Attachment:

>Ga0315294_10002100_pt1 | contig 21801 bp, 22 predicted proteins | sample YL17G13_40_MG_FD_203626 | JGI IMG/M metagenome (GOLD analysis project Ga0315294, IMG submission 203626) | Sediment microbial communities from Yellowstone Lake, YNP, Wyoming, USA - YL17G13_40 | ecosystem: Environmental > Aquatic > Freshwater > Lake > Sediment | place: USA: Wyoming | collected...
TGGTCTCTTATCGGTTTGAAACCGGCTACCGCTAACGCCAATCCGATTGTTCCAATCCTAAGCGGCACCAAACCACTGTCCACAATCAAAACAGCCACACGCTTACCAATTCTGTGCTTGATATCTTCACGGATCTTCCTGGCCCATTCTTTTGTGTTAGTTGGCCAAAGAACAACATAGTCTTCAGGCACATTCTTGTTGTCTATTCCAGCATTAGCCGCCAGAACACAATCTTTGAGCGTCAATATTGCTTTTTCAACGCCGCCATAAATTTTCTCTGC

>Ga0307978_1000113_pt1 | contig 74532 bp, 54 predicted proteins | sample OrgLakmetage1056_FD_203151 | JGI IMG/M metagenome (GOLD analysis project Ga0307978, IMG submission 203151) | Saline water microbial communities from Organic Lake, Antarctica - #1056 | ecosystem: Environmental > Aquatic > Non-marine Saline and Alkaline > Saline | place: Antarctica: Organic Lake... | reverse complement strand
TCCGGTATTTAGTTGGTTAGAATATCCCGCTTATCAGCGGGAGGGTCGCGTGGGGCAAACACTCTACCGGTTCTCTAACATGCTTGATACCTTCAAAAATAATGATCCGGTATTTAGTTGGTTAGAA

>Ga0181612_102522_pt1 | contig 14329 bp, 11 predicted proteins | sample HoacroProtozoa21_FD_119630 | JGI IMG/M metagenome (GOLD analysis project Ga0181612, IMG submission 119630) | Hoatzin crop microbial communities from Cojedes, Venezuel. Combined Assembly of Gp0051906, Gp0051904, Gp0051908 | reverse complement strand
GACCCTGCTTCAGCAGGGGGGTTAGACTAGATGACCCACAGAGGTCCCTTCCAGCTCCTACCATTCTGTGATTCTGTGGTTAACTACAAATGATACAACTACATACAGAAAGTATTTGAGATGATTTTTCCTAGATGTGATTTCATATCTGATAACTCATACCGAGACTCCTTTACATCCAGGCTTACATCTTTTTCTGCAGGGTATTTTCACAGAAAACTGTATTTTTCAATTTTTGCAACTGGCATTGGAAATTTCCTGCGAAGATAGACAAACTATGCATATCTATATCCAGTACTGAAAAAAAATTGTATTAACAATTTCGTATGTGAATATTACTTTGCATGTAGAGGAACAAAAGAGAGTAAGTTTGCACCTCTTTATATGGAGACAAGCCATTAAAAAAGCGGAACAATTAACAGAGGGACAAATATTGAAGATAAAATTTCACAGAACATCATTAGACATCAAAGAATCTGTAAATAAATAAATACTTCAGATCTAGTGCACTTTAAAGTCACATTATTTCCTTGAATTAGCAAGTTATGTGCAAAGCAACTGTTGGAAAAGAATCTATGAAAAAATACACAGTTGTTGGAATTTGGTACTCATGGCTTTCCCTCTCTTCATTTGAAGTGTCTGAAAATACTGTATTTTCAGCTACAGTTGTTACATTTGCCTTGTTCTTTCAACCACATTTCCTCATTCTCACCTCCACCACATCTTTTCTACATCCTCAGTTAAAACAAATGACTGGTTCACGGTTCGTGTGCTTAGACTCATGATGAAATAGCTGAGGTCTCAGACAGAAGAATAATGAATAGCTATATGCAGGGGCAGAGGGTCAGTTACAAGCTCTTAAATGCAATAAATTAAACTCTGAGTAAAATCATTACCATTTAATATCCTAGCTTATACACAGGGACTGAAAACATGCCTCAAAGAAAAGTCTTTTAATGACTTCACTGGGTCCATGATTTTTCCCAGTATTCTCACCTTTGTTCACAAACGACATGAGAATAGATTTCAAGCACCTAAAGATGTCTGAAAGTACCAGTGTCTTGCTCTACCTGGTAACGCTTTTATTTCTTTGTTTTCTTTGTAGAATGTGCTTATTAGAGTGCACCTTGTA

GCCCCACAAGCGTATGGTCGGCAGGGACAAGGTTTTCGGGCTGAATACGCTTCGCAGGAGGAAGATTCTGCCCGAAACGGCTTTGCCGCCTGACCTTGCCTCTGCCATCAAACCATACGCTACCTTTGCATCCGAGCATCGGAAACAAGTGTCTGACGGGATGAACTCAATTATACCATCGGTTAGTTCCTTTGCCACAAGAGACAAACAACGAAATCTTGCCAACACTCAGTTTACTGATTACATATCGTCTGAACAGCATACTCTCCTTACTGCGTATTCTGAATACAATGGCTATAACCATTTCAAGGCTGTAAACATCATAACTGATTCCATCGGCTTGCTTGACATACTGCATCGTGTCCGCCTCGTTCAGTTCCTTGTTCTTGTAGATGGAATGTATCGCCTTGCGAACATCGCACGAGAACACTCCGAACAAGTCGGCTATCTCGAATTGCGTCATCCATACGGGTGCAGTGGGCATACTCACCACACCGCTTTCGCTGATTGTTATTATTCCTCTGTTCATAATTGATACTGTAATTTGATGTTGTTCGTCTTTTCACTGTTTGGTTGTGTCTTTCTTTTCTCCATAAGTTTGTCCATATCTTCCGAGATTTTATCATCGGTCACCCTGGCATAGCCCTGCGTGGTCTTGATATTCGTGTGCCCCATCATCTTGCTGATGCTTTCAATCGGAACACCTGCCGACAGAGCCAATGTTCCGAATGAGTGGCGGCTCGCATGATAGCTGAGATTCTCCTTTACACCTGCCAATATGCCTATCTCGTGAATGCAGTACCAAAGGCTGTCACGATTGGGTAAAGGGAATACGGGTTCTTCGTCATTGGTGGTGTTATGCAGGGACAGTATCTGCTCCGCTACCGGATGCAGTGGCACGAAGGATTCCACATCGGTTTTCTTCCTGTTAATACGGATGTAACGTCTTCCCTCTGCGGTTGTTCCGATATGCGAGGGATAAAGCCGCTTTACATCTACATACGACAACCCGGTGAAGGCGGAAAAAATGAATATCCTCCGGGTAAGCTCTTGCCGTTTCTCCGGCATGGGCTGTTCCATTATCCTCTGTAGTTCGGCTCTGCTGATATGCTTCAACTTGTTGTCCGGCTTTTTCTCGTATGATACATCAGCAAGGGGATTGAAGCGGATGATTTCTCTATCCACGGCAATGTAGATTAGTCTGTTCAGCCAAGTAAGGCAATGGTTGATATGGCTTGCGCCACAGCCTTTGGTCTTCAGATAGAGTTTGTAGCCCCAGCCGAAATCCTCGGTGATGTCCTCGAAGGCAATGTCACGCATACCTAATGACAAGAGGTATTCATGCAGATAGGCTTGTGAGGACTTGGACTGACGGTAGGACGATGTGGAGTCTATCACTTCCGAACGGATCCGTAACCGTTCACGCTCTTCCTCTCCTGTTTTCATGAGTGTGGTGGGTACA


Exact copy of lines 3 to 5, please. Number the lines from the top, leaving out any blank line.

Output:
>Ga0307978_1000113_pt1 | contig 74532 bp, 54 predicted proteins | sample OrgLakmetage1056_FD_203151 | JGI IMG/M metagenome (GOLD analysis project Ga0307978, IMG submission 203151) | Saline water microbial communities from Organic Lake, Antarctica - #1056 | ecosystem: Environmental > Aquatic > Non-marine Saline and Alkaline > Saline | place: Antarctica: Organic Lake... | reverse complement strand
TCCGGTATTTAGTTGGTTAGAATATCCCGCTTATCAGCGGGAGGGTCGCGTGGGGCAAACACTCTACCGGTTCTCTAACATGCTTGATACCTTCAAAAATAATGATCCGGTATTTAGTTGGTTAGAA

>Ga0181612_102522_pt1 | contig 14329 bp, 11 predicted proteins | sample HoacroProtozoa21_FD_119630 | JGI IMG/M metagenome (GOLD analysis project Ga0181612, IMG submission 119630) | Hoatzin crop microbial communities from Cojedes, Venezuel. Combined Assembly of Gp0051906, Gp0051904, Gp0051908 | reverse complement strand